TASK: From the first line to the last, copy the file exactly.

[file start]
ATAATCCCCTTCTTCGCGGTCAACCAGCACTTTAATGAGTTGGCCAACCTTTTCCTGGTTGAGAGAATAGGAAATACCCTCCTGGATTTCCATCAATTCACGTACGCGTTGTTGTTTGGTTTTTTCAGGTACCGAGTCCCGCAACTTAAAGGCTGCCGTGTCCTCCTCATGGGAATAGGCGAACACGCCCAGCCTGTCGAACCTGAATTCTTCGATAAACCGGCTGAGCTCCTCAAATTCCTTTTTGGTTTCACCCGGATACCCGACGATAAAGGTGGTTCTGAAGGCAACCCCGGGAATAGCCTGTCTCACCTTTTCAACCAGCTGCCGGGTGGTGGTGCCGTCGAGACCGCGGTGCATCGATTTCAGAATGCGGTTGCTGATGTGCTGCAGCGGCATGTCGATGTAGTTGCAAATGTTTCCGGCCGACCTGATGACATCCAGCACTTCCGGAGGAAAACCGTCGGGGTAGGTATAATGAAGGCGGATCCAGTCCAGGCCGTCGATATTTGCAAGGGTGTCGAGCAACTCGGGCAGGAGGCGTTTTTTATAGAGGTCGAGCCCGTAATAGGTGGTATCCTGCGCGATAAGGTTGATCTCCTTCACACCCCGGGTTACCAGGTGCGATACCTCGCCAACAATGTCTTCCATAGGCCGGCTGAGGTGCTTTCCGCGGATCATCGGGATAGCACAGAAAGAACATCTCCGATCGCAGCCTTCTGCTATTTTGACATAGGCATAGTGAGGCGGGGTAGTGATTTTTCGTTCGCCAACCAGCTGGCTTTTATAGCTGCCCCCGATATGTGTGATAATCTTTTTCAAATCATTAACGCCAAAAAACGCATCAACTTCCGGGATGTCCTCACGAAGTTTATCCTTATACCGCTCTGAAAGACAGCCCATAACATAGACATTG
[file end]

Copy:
ATAATCCCCTTCTTCGCGGTCAACCAGCACTTTAATGAGTTGGCCAACCTTTTCCTGGTTGAGAGAATAGGAAATACCCTCCTGGATTTCCATCAATTCACGTACGCGTTGTTGTTTGGTTTTTTCAGGTACCGAGTCCCGCAACTTAAAGGCTGCCGTGTCCTCCTCATGGGAATAGGCGAACACGCCCAGCCTGTCGAACCTGAATTCTTCGATAAACCGGCTGAGCTCCTCAAATTCCTTTTTGGTTTCACCCGGATACCCGACGATAAAGGTGGTTCTGAAGGCAACCCCGGGAATAGCCTGTCTCACCTTTTCAACCAGCTGCCGGGTGGTGGTGCCGTCGAGACCGCGGTGCATCGATTTCAGAATGCGGTTGCTGATGTGCTGCAGCGGCATGTCGATGTAGTTGCAAATGTTTCCGGCCGACCTGATGACATCCAGCACTTCCGGAGGAAAACCGTCGGGGTAGGTATAATGAAGGCGGATCCAGTCCAGGCCGTCGATATTTGCAAGGGTGTCGAGCAACTCGGGCAGGAGGCGTTTTTTATAGAGGTCGAGCCCGTAATAGGTGGTATCCTGCGCGATAAGGTTGATCTCCTTCACACCCCGGGTTACCAGGTGCGATACCTCGCCAACAATGTCTTCCATAGGCCGGCTGAGGTGCTTTCCGCGGATCATCGGGATAGCACAGAAAGAACATCTCCGATCGCAGCCTTCTGCTATTTTGACATAGGCATAGTGAGGCGGGGTAGTGATTTTTCGTTCGCCAACCAGCTGGCTTTTATAGCTGCCCCCGATATGTGTGATAATCTTTTTCAAATCATTAACGCCAAAAAACGCATCAACTTCCGGGATGTCCTCACGAAGTTTATCCTTATACCGCTCTGAAAGACAGCCCATAACATAGACATTG